• Always be ethical. All you have in life is your reputation
  • Be enthusiastic and interact with your team
  • Your positive attitude will lift others

052015_CFO_conference_0299In the afternoon, we welcomed Major General L. Scott Rice, The Adjutant General of The Massachusetts National Guard, to tell his story of leadership in action.

After serving as a fighter pilot and commander in his early career, in early 2000, Major Rice became a 2 Star General. He received a call from Former Governor Patrick to command the National Guard in Massachusetts. 

A few days after he accepted the position, he was completing his duties at the Boston Marathon as the first of two pressure cooker bombs went off. The two honored warriors he was escorting, who happened to be medical specialists, jumped out of his car to offer aid at the medical tents. 

Chaos ensued and police and military mobilized immediately. We all remember the scene, the news, the pictures. General Rice remembers looking down on the street and seeing a sneaker of a runner with a foot still in it. While viscerally reacting to what was happening around him, he recalls a Boston police officer grabbing him and saying “Wake up – we have work to do.”

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Immediately, he moved into action, coordinating quickly with the FBI and the Boston Police Force. Impressively, all government, state and local agencies coordinated easily with each other, moving quickly to tend to the information coming and to secure the route.

Most amazingly (but not surprisingly), General Rice cited the leadership and loyalty of Bostonians as the single largest impact during the Boston Marathon. Of the 30,000 runners who ran the 2013 Boston Marathon, only 5,000 were able to finish. After the initial impact of the bombs, the race route was clear, mostly due to the willingness of Bostonians to open their homes to stranded runners to care for them while the dust settled. They did this without being asked.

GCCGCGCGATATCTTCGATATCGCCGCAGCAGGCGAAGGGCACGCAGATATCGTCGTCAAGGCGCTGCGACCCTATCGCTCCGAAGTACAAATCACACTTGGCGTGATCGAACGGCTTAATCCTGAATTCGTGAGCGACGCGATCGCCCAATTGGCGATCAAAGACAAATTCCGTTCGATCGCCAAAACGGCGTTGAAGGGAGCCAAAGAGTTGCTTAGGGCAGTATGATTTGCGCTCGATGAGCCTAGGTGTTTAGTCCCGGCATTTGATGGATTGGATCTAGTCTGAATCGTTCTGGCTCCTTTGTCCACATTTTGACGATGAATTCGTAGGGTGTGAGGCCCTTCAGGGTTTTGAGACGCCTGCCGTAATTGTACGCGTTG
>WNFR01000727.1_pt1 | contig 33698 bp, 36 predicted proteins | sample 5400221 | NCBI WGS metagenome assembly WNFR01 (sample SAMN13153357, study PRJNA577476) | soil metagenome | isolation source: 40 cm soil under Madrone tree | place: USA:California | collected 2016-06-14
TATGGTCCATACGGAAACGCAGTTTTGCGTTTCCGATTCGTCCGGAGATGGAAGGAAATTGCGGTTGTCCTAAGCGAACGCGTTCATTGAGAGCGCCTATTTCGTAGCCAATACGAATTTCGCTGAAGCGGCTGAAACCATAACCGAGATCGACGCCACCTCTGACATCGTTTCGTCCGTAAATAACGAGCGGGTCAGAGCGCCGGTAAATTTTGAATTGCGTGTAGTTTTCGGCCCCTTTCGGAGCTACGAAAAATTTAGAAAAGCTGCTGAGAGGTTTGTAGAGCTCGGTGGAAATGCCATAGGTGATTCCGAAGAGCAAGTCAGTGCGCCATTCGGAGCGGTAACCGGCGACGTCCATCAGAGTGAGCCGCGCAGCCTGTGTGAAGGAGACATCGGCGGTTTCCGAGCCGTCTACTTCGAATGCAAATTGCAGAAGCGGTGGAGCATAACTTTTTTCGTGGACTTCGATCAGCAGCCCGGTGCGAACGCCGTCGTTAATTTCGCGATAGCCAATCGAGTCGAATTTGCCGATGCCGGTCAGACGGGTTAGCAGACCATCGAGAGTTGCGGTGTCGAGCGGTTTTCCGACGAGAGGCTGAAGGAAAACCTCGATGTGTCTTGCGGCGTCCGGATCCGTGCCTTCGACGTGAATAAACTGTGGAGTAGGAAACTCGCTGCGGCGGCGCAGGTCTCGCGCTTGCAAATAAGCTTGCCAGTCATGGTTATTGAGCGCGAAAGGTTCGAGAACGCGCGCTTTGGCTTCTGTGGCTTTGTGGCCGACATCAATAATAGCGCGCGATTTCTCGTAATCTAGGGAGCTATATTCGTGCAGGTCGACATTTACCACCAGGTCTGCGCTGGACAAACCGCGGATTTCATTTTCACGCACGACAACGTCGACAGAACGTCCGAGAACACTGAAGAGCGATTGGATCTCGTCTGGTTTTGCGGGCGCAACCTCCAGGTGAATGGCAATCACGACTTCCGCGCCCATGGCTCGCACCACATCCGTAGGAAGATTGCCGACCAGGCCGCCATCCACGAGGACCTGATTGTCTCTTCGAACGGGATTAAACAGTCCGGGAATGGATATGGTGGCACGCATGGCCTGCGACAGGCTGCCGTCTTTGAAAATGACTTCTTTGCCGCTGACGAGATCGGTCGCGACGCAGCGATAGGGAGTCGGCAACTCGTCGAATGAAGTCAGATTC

He also commented on the architecture of decision making in the aftermath of the bombings. While usually the top ranking person makes the decisions, in this instance, federal and state groups deferred to local government (former Mayor Menino) to make the call on whether to evacuate Boston, to instill a curfew, etc. This respect of local leadership helped ease panic in Boston, and mobilized the city to respect order, stay calm and feel as secure as they could as officers hunted the suspected bombers through the streets of the city.

So what did we learn on leadership from General Rice? It was not the comments on leadership that he made, it was the way that he told his stories. The communication, the collaboration, and most importantly, the celebration of his team, his soldiers, that spoke to us. He did not comment on his own decisions and his own actions, but rather, the actions of the team around them, and how they made a difference.

Lesson learned: Leadership is not only the decisions that you make, but the way your team carries them out. The way you inspire loyalty and trust in your employees, and the way you celebrate them publicly, makes all the difference in the type of leader you are.

For more information about our 2015 CFO Leadership Conference, please go here.